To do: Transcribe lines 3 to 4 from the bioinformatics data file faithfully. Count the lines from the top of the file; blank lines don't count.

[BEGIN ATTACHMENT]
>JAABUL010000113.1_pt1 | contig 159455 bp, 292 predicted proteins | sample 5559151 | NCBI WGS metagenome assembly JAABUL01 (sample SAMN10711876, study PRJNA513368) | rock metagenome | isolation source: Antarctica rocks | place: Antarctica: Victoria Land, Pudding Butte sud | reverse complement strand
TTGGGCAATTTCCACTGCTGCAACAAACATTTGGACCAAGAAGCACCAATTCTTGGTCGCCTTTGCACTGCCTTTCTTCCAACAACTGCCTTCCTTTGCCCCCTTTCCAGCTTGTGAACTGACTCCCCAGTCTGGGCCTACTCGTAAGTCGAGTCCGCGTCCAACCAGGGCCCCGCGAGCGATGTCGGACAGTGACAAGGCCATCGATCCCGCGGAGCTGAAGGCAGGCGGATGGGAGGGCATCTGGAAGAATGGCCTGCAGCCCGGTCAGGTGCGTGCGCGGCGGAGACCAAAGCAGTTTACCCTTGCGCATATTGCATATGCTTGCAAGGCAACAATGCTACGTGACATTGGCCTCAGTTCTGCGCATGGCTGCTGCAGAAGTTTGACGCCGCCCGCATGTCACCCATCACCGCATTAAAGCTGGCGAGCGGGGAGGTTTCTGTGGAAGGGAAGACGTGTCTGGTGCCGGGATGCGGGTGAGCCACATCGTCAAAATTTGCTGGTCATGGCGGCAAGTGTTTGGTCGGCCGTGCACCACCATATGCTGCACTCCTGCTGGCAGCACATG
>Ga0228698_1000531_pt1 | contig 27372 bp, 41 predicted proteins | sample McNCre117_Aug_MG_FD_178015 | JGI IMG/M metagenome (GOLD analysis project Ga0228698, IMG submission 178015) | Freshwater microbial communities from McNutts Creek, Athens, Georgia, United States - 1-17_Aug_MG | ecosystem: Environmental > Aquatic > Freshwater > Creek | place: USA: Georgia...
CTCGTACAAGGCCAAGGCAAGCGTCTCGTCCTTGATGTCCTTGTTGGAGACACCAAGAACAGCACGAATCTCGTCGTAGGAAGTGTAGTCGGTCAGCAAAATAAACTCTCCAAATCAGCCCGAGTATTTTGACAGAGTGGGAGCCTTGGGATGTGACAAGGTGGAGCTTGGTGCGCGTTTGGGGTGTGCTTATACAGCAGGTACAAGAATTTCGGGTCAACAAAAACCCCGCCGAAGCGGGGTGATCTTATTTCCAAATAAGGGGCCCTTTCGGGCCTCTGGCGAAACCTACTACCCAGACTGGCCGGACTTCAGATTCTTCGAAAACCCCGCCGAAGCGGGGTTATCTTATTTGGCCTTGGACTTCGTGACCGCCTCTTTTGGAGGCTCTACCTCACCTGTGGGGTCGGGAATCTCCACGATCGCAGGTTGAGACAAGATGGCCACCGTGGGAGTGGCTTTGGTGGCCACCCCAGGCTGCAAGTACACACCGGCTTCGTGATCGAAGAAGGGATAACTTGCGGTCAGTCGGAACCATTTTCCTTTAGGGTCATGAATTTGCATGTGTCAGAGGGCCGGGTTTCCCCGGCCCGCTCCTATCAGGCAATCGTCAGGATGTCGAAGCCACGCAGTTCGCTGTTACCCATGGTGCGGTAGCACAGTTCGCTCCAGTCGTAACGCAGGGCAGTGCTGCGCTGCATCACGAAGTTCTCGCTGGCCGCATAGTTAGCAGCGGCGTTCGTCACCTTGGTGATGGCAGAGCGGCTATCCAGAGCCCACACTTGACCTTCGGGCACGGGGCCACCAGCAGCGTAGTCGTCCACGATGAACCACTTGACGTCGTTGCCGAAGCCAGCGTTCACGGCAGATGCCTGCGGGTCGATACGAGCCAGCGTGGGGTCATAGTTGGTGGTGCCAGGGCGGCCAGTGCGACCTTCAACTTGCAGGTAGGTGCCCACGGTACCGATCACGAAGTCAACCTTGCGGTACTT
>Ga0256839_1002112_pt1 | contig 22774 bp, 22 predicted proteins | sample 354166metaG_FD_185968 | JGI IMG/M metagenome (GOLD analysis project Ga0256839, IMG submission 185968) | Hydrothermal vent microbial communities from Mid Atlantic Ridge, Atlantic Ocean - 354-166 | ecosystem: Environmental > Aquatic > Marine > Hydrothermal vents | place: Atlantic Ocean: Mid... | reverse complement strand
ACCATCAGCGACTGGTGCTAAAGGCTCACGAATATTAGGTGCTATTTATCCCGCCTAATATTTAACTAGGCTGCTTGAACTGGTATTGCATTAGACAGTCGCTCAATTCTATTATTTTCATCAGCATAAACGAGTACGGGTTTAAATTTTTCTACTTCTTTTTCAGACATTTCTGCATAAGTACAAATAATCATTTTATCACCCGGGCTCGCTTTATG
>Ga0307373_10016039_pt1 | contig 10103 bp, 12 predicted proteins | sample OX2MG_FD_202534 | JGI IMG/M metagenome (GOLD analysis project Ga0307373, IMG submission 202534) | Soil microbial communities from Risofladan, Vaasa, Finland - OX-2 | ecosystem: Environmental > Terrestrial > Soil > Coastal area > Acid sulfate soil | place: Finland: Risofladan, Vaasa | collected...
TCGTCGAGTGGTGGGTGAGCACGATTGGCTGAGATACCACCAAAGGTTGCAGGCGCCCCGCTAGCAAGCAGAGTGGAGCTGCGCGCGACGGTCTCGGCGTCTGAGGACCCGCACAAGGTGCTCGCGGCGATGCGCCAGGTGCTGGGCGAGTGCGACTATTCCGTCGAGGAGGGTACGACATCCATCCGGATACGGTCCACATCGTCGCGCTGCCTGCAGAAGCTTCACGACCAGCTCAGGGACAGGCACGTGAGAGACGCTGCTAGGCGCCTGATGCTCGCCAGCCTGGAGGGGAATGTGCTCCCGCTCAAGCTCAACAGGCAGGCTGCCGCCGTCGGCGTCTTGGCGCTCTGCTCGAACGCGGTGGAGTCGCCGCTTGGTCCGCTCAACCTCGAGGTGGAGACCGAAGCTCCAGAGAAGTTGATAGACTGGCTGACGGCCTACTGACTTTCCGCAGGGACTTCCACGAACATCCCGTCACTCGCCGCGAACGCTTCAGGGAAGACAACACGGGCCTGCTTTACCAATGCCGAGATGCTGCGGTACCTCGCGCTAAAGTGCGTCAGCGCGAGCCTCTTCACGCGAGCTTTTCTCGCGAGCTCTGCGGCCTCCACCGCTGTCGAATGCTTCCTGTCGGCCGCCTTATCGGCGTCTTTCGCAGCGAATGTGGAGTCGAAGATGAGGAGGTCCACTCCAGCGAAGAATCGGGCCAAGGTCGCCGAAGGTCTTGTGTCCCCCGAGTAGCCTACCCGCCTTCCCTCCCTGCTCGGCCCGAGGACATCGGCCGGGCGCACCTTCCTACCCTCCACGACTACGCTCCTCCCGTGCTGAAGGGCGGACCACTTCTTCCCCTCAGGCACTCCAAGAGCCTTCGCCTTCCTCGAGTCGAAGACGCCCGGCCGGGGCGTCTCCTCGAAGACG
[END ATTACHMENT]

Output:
>Ga0228698_1000531_pt1 | contig 27372 bp, 41 predicted proteins | sample McNCre117_Aug_MG_FD_178015 | JGI IMG/M metagenome (GOLD analysis project Ga0228698, IMG submission 178015) | Freshwater microbial communities from McNutts Creek, Athens, Georgia, United States - 1-17_Aug_MG | ecosystem: Environmental > Aquatic > Freshwater > Creek | place: USA: Georgia...
CTCGTACAAGGCCAAGGCAAGCGTCTCGTCCTTGATGTCCTTGTTGGAGACACCAAGAACAGCACGAATCTCGTCGTAGGAAGTGTAGTCGGTCAGCAAAATAAACTCTCCAAATCAGCCCGAGTATTTTGACAGAGTGGGAGCCTTGGGATGTGACAAGGTGGAGCTTGGTGCGCGTTTGGGGTGTGCTTATACAGCAGGTACAAGAATTTCGGGTCAACAAAAACCCCGCCGAAGCGGGGTGATCTTATTTCCAAATAAGGGGCCCTTTCGGGCCTCTGGCGAAACCTACTACCCAGACTGGCCGGACTTCAGATTCTTCGAAAACCCCGCCGAAGCGGGGTTATCTTATTTGGCCTTGGACTTCGTGACCGCCTCTTTTGGAGGCTCTACCTCACCTGTGGGGTCGGGAATCTCCACGATCGCAGGTTGAGACAAGATGGCCACCGTGGGAGTGGCTTTGGTGGCCACCCCAGGCTGCAAGTACACACCGGCTTCGTGATCGAAGAAGGGATAACTTGCGGTCAGTCGGAACCATTTTCCTTTAGGGTCATGAATTTGCATGTGTCAGAGGGCCGGGTTTCCCCGGCCCGCTCCTATCAGGCAATCGTCAGGATGTCGAAGCCACGCAGTTCGCTGTTACCCATGGTGCGGTAGCACAGTTCGCTCCAGTCGTAACGCAGGGCAGTGCTGCGCTGCATCACGAAGTTCTCGCTGGCCGCATAGTTAGCAGCGGCGTTCGTCACCTTGGTGATGGCAGAGCGGCTATCCAGAGCCCACACTTGACCTTCGGGCACGGGGCCACCAGCAGCGTAGTCGTCCACGATGAACCACTTGACGTCGTTGCCGAAGCCAGCGTTCACGGCAGATGCCTGCGGGTCGATACGAGCCAGCGTGGGGTCATAGTTGGTGGTGCCAGGGCGGCCAGTGCGACCTTCAACTTGCAGGTAGGTGCCCACGGTACCGATCACGAAGTCAACCTTGCGGTACTT